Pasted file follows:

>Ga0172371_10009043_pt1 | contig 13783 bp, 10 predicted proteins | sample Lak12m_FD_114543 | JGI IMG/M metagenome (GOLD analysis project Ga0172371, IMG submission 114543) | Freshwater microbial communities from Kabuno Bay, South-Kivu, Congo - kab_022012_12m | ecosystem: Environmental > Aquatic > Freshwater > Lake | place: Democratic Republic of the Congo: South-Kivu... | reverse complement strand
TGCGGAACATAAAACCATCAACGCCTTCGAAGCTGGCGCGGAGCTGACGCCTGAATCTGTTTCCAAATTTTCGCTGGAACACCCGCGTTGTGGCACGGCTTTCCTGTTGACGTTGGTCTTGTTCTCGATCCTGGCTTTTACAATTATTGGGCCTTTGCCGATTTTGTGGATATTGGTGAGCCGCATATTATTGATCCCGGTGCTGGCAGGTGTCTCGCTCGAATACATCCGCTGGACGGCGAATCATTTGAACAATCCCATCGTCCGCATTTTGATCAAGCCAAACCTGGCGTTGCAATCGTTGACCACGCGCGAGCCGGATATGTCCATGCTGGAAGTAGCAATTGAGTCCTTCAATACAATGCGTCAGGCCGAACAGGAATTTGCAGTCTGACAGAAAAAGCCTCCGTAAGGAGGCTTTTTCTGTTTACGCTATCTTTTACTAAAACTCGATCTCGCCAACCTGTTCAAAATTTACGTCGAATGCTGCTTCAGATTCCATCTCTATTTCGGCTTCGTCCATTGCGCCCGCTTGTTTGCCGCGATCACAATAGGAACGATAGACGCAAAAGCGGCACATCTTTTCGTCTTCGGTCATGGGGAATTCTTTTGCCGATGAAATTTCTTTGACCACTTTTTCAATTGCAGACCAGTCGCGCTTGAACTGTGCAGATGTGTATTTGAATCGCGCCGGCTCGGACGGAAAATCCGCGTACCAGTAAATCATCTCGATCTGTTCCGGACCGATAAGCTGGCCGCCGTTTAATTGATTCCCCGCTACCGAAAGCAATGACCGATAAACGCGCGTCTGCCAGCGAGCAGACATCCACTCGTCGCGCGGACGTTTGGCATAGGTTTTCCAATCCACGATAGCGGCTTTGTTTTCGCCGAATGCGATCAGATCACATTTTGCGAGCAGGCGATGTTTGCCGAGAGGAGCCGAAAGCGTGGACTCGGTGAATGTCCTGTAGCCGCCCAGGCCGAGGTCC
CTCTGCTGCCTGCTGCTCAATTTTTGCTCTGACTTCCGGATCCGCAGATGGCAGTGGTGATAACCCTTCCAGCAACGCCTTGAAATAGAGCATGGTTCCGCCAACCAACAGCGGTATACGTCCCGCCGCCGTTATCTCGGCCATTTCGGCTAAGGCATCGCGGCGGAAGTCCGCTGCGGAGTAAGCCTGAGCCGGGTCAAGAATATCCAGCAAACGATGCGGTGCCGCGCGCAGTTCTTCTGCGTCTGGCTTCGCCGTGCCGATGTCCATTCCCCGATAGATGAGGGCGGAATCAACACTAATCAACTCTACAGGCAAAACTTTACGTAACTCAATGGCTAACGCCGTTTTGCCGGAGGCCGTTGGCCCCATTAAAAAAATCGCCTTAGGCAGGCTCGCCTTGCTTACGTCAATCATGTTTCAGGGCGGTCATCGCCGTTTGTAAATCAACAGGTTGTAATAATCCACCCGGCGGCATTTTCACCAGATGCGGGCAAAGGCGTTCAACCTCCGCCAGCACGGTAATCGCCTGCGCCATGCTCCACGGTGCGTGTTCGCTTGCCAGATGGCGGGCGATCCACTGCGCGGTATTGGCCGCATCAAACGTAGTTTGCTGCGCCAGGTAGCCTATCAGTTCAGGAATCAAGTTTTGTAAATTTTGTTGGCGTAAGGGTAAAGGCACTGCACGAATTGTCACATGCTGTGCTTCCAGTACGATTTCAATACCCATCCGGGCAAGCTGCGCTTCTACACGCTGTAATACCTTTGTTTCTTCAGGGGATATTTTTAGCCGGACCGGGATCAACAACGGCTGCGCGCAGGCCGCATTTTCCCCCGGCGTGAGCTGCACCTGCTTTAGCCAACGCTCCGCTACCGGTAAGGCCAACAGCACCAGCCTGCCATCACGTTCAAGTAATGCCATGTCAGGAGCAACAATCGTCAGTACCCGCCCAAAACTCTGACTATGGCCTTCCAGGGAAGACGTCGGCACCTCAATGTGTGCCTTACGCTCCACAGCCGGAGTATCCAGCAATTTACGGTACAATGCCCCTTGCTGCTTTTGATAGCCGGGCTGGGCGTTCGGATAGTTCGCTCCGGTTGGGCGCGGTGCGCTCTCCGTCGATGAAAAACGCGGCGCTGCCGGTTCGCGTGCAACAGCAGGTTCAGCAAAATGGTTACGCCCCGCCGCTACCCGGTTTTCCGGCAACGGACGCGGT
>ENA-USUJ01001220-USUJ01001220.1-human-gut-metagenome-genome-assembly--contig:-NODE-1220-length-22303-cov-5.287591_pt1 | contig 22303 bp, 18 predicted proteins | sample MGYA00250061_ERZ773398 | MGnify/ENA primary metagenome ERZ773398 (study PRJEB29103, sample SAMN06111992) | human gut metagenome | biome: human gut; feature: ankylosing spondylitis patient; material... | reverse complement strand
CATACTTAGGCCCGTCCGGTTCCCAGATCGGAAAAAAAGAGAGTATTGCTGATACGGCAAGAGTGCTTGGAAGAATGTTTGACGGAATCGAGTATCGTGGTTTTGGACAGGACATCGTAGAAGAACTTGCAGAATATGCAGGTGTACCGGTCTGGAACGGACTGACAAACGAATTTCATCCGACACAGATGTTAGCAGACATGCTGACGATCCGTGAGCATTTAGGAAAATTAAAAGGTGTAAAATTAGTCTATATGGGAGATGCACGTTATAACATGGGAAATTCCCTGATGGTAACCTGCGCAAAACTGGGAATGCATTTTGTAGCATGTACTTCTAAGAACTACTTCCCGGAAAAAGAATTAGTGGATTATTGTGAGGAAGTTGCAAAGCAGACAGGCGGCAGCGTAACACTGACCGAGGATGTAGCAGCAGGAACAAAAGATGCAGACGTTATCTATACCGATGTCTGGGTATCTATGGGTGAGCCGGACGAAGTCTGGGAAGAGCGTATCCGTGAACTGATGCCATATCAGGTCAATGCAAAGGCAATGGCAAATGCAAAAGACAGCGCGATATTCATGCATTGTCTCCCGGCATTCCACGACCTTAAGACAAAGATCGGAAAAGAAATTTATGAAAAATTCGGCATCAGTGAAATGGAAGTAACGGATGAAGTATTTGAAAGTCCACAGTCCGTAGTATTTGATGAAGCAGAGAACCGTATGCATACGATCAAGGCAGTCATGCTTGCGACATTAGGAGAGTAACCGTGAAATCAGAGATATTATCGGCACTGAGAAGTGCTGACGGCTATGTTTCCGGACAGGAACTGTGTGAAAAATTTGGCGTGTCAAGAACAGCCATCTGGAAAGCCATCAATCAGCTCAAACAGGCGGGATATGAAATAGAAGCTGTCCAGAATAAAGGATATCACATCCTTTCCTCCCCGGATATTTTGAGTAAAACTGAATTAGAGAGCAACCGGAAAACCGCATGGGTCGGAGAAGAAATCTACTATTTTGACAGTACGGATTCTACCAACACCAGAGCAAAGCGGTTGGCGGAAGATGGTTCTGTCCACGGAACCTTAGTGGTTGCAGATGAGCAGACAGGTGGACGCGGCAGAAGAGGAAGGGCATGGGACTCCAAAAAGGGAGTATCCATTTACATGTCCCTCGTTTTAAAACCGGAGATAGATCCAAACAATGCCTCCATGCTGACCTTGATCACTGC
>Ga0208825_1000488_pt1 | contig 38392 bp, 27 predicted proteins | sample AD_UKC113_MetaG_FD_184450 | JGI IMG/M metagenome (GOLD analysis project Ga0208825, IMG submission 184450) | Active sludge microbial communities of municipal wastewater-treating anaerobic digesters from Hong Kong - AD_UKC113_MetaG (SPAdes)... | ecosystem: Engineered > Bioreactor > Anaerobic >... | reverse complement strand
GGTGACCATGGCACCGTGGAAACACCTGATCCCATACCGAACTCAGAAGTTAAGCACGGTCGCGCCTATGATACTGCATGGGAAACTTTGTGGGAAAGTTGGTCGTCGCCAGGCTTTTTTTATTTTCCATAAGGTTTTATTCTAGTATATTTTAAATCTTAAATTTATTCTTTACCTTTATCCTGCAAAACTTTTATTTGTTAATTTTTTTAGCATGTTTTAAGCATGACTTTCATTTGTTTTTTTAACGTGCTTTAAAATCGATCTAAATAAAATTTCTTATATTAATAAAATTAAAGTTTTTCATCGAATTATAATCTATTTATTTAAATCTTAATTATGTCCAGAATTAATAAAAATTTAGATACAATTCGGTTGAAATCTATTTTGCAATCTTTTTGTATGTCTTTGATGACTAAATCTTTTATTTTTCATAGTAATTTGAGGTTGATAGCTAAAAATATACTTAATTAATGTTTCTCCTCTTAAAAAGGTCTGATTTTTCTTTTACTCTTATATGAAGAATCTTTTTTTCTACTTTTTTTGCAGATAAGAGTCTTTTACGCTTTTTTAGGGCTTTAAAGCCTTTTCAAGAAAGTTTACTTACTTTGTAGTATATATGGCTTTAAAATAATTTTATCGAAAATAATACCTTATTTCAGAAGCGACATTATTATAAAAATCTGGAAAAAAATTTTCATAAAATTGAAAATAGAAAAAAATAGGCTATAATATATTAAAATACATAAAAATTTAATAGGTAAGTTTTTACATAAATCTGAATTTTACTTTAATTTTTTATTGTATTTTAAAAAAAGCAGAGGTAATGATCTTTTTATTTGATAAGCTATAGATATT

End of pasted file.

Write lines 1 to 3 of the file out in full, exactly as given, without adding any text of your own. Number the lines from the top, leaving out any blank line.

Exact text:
>Ga0172371_10009043_pt1 | contig 13783 bp, 10 predicted proteins | sample Lak12m_FD_114543 | JGI IMG/M metagenome (GOLD analysis project Ga0172371, IMG submission 114543) | Freshwater microbial communities from Kabuno Bay, South-Kivu, Congo - kab_022012_12m | ecosystem: Environmental > Aquatic > Freshwater > Lake | place: Democratic Republic of the Congo: South-Kivu... | reverse complement strand
TGCGGAACATAAAACCATCAACGCCTTCGAAGCTGGCGCGGAGCTGACGCCTGAATCTGTTTCCAAATTTTCGCTGGAACACCCGCGTTGTGGCACGGCTTTCCTGTTGACGTTGGTCTTGTTCTCGATCCTGGCTTTTACAATTATTGGGCCTTTGCCGATTTTGTGGATATTGGTGAGCCGCATATTATTGATCCCGGTGCTGGCAGGTGTCTCGCTCGAATACATCCGCTGGACGGCGAATCATTTGAACAATCCCATCGTCCGCATTTTGATCAAGCCAAACCTGGCGTTGCAATCGTTGACCACGCGCGAGCCGGATATGTCCATGCTGGAAGTAGCAATTGAGTCCTTCAATACAATGCGTCAGGCCGAACAGGAATTTGCAGTCTGACAGAAAAAGCCTCCGTAAGGAGGCTTTTTCTGTTTACGCTATCTTTTACTAAAACTCGATCTCGCCAACCTGTTCAAAATTTACGTCGAATGCTGCTTCAGATTCCATCTCTATTTCGGCTTCGTCCATTGCGCCCGCTTGTTTGCCGCGATCACAATAGGAACGATAGACGCAAAAGCGGCACATCTTTTCGTCTTCGGTCATGGGGAATTCTTTTGCCGATGAAATTTCTTTGACCACTTTTTCAATTGCAGACCAGTCGCGCTTGAACTGTGCAGATGTGTATTTGAATCGCGCCGGCTCGGACGGAAAATCCGCGTACCAGTAAATCATCTCGATCTGTTCCGGACCGATAAGCTGGCCGCCGTTTAATTGATTCCCCGCTACCGAAAGCAATGACCGATAAACGCGCGTCTGCCAGCGAGCAGACATCCACTCGTCGCGCGGACGTTTGGCATAGGTTTTCCAATCCACGATAGCGGCTTTGTTTTCGCCGAATGCGATCAGATCACATTTTGCGAGCAGGCGATGTTTGCCGAGAGGAGCCGAAAGCGTGGACTCGGTGAATGTCCTGTAGCCGCCCAGGCCGAGGTCC
CTCTGCTGCCTGCTGCTCAATTTTTGCTCTGACTTCCGGATCCGCAGATGGCAGTGGTGATAACCCTTCCAGCAACGCCTTGAAATAGAGCATGGTTCCGCCAACCAACAGCGGTATACGTCCCGCCGCCGTTATCTCGGCCATTTCGGCTAAGGCATCGCGGCGGAAGTCCGCTGCGGAGTAAGCCTGAGCCGGGTCAAGAATATCCAGCAAACGATGCGGTGCCGCGCGCAGTTCTTCTGCGTCTGGCTTCGCCGTGCCGATGTCCATTCCCCGATAGATGAGGGCGGAATCAACACTAATCAACTCTACAGGCAAAACTTTACGTAACTCAATGGCTAACGCCGTTTTGCCGGAGGCCGTTGGCCCCATTAAAAAAATCGCCTTAGGCAGGCTCGCCTTGCTTACGTCAATCATGTTTCAGGGCGGTCATCGCCGTTTGTAAATCAACAGGTTGTAATAATCCACCCGGCGGCATTTTCACCAGATGCGGGCAAAGGCGTTCAACCTCCGCCAGCACGGTAATCGCCTGCGCCATGCTCCACGGTGCGTGTTCGCTTGCCAGATGGCGGGCGATCCACTGCGCGGTATTGGCCGCATCAAACGTAGTTTGCTGCGCCAGGTAGCCTATCAGTTCAGGAATCAAGTTTTGTAAATTTTGTTGGCGTAAGGGTAAAGGCACTGCACGAATTGTCACATGCTGTGCTTCCAGTACGATTTCAATACCCATCCGGGCAAGCTGCGCTTCTACACGCTGTAATACCTTTGTTTCTTCAGGGGATATTTTTAGCCGGACCGGGATCAACAACGGCTGCGCGCAGGCCGCATTTTCCCCCGGCGTGAGCTGCACCTGCTTTAGCCAACGCTCCGCTACCGGTAAGGCCAACAGCACCAGCCTGCCATCACGTTCAAGTAATGCCATGTCAGGAGCAACAATCGTCAGTACCCGCCCAAAACTCTGACTATGGCCTTCCAGGGAAGACGTCGGCACCTCAATGTGTGCCTTACGCTCCACAGCCGGAGTATCCAGCAATTTACGGTACAATGCCCCTTGCTGCTTTTGATAGCCGGGCTGGGCGTTCGGATAGTTCGCTCCGGTTGGGCGCGGTGCGCTCTCCGTCGATGAAAAACGCGGCGCTGCCGGTTCGCGTGCAACAGCAGGTTCAGCAAAATGGTTACGCCCCGCCGCTACCCGGTTTTCCGGCAACGGACGCGGT